“If you have come here to help me you are wasting your time, but if you have come because your liberation is bound up with mine, then let us work together.”

- Lilla Watson




Fitsum Areguy (he/him) is based in Kitchener, Ontario which is situated on the Haldimand Tract, land that was promised to the Six Nations of the Grand River and traditionally used by Anishinaabe, Haudenosaunee, and Chonnonton peoples.

Fitsum has a diverse and rich history of work in the social service sector and advocacy/activism for youth rights, disability communities, and Black, Indigenous, and racialized people. His work as a community-based researcher, independent facilitator, and early career journalist is guided by commitments to social justice, relationship-building, and creative practices.

SELECTED WRITING


ESSAYS & ANALYSIS


How the IHRA definition of anti-Semitism is shielding Israel from criticism. Canadian Dimension (2021)

With Shehnoor Khurram. Disarming the people without disarming the state. Briarpatch (2020)

COVID-19 and the threat of “community policing”. Briarpatch (2020)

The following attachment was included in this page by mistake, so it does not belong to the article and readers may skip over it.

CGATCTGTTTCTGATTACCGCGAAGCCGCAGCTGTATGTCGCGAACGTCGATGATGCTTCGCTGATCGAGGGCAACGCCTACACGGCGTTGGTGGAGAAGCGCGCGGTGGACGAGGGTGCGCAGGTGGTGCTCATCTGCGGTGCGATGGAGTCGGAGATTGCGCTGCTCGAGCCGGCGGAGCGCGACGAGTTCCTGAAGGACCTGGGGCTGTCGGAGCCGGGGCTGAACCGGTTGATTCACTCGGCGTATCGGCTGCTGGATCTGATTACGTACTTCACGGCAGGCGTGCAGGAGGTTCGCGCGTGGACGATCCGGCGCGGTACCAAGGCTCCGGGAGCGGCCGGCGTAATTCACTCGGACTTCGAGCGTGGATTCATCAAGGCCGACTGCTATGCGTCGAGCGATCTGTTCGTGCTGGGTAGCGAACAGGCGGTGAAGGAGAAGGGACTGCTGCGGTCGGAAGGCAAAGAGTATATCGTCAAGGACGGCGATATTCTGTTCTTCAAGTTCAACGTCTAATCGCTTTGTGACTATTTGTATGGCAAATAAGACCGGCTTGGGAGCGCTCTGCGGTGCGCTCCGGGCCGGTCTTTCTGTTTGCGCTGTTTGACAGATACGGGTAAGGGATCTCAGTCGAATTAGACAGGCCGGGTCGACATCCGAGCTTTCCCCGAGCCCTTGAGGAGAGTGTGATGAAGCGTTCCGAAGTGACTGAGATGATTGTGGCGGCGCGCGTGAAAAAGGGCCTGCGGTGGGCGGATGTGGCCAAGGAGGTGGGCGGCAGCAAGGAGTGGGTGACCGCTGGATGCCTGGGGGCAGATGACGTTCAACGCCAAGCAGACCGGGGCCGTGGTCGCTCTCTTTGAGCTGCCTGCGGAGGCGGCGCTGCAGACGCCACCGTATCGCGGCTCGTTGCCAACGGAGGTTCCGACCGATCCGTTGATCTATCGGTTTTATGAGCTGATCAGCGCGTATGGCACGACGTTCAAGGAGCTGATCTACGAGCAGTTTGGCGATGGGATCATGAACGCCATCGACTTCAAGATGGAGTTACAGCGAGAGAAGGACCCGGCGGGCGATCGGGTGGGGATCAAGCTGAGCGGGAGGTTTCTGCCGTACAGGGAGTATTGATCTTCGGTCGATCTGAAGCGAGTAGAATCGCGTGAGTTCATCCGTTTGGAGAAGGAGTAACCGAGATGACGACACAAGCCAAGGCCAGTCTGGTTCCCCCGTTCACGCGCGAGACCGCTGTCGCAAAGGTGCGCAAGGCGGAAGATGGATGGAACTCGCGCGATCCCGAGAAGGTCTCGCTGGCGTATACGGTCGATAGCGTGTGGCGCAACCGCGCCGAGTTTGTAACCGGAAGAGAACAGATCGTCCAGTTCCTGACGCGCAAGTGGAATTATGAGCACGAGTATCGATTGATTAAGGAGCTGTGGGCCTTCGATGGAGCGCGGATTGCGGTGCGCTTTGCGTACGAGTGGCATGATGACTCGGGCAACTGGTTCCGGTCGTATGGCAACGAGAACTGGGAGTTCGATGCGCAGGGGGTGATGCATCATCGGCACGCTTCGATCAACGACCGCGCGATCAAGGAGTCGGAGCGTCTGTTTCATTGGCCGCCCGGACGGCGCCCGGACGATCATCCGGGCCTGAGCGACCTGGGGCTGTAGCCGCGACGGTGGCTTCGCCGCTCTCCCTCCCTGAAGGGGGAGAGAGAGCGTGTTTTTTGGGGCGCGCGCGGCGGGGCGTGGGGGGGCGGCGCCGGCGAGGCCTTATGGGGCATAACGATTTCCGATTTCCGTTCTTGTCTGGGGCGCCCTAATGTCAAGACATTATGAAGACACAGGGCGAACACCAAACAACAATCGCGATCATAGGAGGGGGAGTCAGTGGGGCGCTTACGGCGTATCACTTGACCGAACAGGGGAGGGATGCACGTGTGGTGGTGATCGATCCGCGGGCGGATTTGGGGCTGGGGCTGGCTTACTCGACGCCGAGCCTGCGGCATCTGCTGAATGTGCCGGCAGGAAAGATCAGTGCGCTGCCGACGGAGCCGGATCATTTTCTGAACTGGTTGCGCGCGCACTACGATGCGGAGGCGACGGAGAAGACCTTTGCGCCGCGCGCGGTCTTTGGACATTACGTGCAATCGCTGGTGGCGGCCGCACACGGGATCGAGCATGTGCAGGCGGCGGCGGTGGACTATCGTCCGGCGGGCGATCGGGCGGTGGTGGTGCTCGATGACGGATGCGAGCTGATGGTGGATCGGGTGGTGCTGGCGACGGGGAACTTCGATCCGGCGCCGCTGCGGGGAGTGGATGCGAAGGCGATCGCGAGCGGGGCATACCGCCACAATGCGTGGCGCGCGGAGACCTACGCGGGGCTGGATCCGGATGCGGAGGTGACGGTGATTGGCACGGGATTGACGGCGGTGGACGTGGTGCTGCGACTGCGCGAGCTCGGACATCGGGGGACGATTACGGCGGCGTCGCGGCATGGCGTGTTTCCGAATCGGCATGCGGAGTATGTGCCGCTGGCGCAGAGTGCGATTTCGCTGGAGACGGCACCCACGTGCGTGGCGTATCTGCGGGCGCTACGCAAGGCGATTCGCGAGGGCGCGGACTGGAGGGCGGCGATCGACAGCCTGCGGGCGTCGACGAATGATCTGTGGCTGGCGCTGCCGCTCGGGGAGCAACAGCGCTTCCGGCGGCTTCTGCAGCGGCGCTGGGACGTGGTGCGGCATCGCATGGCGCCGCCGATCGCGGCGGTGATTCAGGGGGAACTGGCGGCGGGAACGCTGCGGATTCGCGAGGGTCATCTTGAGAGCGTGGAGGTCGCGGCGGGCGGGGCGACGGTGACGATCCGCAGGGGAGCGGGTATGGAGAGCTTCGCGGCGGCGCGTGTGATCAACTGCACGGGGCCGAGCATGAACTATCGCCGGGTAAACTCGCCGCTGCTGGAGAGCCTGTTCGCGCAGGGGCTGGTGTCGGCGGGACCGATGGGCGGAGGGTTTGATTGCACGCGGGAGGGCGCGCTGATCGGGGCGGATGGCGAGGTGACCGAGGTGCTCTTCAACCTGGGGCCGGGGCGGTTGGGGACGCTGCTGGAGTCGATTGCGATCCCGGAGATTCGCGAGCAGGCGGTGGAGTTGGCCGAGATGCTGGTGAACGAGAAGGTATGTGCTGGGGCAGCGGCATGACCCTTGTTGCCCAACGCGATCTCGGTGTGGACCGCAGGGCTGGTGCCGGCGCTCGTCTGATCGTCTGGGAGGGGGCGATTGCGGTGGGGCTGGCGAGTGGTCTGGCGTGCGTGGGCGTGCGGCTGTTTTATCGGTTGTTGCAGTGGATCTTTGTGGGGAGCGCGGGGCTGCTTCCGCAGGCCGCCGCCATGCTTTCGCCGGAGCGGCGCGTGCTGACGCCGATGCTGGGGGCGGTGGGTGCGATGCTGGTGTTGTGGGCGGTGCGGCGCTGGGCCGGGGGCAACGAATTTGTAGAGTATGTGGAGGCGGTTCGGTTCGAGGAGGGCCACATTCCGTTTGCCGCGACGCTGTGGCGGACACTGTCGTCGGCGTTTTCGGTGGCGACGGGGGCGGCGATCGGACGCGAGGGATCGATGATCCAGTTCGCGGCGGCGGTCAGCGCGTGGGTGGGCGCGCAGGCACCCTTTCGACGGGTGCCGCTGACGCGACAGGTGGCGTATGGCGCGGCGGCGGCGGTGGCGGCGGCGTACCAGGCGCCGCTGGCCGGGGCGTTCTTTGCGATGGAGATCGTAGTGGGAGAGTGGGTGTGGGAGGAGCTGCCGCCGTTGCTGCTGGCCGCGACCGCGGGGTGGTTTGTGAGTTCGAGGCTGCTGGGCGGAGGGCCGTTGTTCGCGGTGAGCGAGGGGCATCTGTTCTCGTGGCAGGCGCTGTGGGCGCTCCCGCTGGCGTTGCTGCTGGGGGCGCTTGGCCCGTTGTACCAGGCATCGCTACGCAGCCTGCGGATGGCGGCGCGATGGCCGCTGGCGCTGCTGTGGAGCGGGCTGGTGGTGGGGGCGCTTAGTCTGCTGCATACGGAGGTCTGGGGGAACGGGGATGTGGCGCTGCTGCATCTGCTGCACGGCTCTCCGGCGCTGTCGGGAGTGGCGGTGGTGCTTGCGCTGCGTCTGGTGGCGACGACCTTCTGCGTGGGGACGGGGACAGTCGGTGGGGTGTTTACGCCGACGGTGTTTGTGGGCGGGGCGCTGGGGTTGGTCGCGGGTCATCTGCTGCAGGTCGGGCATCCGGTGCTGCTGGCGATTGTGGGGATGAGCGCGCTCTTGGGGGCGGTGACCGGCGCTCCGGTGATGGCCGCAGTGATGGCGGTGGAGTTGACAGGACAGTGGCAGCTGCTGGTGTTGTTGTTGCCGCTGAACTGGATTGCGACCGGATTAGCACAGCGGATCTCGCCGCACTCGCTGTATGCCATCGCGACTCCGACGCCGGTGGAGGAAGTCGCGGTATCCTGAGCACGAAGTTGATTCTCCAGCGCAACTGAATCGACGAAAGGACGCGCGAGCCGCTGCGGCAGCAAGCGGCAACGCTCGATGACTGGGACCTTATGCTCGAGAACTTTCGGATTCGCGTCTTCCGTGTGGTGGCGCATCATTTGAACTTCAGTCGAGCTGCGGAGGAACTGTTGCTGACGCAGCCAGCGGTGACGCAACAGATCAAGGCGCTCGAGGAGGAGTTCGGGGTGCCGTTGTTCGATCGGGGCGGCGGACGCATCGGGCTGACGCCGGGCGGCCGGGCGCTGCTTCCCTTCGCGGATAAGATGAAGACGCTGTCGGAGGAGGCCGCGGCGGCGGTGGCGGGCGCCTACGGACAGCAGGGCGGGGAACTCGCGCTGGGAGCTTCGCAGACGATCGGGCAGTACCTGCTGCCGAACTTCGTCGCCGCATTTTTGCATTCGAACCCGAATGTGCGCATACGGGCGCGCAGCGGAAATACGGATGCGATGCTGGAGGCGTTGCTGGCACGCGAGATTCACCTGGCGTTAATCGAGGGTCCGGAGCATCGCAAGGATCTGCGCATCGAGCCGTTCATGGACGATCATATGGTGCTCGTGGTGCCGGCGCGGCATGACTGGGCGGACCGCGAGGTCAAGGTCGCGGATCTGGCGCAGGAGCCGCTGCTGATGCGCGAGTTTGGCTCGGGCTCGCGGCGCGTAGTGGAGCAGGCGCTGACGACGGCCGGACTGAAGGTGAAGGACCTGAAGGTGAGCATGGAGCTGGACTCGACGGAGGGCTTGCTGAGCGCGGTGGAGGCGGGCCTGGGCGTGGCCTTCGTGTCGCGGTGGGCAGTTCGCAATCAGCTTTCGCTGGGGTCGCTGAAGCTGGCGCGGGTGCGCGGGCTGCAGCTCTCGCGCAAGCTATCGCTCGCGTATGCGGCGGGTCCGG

The Ocean Between Jeju’s Island Natives and Mainland Newcomers. Korea Expose (2017)

The Black Man’s Sanctuary. The Community Edition (2017)

REPORTING & INVESTIGATION


Leaked report accuses Canada of covering for mining companies in war-torn Ethiopia. The Breach Media (Aug 13, 2021)

Ontarians can share their COVID-19 stories on new website to get policymakers thinking. CBC (May 1, 2021)

Local disability rights advocate leaves a lasting legacy. Waterloo Region Record (Jan 2, 2021)

Undocumented people in Waterloo Region falling through the cracks. Waterloo Region Record (Dec 4, 2020)

Toxic drug supply and COVID-19 measures increase overdose risks. Waterloo Region Record (Nov 12, 2020)

‘Storytelling is the root of who we are’. Waterloo Region Record (Oct 28, 2020)

With Jeff Outhit. COVID-19’s second wave washes over crowded, Black neighbourhoods. Waterloo Region Record (Oct 23, 2020)*

Cambridge rally shows anger about drug users, harm reduction. Waterloo Region Record (Sept 13, 2020)

With Jeff Outhit. Does COVID attack equally? The answer is, ‘No’. Waterloo Region Record (Aug 11, 2020)*